Deep sea microbial communities are experiencing increasing hydrostatic pressure with depth. It is known that some deep sea microbes require high hydrostatic pressure for growth, but most measurements of deep-sea microbial activity have been performed under atmospheric pressure conditions.
In a recent paper published in Nature Geoscience, the authors used a new device coined ‘In Situ Microbial Incubator’ (ISMI) to determine prokaryotic heterotrophic activity under in situ conditions. They compared microbial activity in situ with activity under atmospheric pressure at 27 stations from 175 to 4000 m depths in the Atlantic, Pacific, and the Southern Ocean. The bulk of heterotrophic activity under in situ pressure is always lower than under atmospheric pressure conditions and is increasingly inhibited with increasing hydrostatic pressure. Single-cell analysis revealed that deep sea prokaryotic communities consist of a small fraction of pressure-loving (piezophilic) microbes while the vast majority is pressure-insensitive (piezotolerant). Surprisingly, the piezosensitive fraction (~10% of the total community) responds with a more than 100-fold increase of activity upon depressurization. In the microbe proteomes, the authors uncovered taxonomically characteristic survival strategies in meso- and bathypelagic waters. These findings indicate that the overall heterotrophic microbial activity in the deep sea is substantially lower than previously assumed, which implies major impacts on the carbon budget of the ocean’s interior.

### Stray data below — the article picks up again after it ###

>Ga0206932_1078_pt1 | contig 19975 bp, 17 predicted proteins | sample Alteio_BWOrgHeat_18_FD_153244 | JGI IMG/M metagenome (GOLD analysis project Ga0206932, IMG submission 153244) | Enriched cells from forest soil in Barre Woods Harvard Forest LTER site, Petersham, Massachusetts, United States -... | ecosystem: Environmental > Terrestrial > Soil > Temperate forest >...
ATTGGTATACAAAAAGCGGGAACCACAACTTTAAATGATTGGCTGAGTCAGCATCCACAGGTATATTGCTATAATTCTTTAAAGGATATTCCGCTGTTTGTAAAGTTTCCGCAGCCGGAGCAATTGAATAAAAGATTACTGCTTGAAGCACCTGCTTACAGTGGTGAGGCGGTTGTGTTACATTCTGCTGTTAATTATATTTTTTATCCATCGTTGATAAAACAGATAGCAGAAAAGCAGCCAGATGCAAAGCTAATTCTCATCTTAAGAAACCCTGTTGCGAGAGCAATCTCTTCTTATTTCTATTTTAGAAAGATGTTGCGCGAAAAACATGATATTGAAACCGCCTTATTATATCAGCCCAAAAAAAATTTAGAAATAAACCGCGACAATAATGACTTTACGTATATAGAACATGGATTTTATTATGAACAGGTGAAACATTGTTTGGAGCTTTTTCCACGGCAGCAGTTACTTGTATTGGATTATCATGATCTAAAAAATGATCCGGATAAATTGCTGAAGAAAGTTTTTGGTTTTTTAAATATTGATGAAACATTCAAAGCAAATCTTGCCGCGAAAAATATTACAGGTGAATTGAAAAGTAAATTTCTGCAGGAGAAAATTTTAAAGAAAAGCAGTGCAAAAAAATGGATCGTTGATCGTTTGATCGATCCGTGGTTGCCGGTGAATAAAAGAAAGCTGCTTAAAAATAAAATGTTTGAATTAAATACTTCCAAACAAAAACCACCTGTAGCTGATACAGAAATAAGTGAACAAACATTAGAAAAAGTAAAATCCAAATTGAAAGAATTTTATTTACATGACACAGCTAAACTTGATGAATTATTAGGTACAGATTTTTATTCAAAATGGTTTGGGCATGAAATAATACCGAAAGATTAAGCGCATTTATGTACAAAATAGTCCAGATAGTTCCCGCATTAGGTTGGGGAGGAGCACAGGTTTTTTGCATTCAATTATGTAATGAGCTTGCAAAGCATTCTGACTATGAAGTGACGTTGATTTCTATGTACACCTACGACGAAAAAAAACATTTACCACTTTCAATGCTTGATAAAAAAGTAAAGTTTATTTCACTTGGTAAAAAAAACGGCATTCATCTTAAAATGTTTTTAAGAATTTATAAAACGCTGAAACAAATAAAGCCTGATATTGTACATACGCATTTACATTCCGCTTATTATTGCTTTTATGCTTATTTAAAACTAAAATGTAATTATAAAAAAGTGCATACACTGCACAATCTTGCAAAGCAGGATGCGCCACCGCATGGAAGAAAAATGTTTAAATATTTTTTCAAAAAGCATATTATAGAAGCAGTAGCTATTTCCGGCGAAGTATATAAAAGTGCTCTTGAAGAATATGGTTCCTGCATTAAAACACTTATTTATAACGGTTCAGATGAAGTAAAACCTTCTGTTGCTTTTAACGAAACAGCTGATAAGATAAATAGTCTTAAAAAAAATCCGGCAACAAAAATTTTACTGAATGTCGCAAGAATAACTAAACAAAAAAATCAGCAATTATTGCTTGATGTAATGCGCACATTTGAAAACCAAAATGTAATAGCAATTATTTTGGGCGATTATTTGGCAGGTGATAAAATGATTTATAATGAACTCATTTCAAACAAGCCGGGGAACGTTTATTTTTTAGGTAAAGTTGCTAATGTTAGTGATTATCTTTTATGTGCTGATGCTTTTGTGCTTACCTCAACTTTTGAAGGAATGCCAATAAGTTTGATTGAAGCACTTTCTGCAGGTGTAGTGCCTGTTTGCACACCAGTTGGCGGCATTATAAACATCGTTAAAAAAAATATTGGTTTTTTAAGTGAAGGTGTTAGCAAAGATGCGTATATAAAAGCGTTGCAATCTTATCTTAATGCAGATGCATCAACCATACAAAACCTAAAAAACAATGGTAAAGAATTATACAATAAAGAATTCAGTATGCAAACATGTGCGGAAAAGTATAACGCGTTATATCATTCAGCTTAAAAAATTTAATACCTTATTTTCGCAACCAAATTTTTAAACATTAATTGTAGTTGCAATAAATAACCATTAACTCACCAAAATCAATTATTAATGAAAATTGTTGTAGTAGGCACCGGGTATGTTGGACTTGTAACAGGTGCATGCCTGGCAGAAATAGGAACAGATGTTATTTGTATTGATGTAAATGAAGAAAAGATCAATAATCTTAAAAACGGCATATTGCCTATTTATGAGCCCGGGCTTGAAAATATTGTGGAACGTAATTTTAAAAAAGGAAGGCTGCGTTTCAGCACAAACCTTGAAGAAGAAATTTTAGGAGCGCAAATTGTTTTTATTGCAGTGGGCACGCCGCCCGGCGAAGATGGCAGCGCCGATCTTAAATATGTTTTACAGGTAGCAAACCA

Chie Amano (University of Vienna, Austria)
Zihao Zhao (University of Vienna, Austria)
Eva Sintes (University of Vienna, IEO-CSIC, Spain)
Thomas Reinthaler (University of Vienna, Austria)
Julia Stefanschitz (University of Vienna, Austria)
Murat Kisadur (University of Vienna, Austria)
Motoo Utsumi (University of Tsukuba, Japan)
Gerhard J. Herndl (University of Vienna, Netherlands Institute for Sea Research)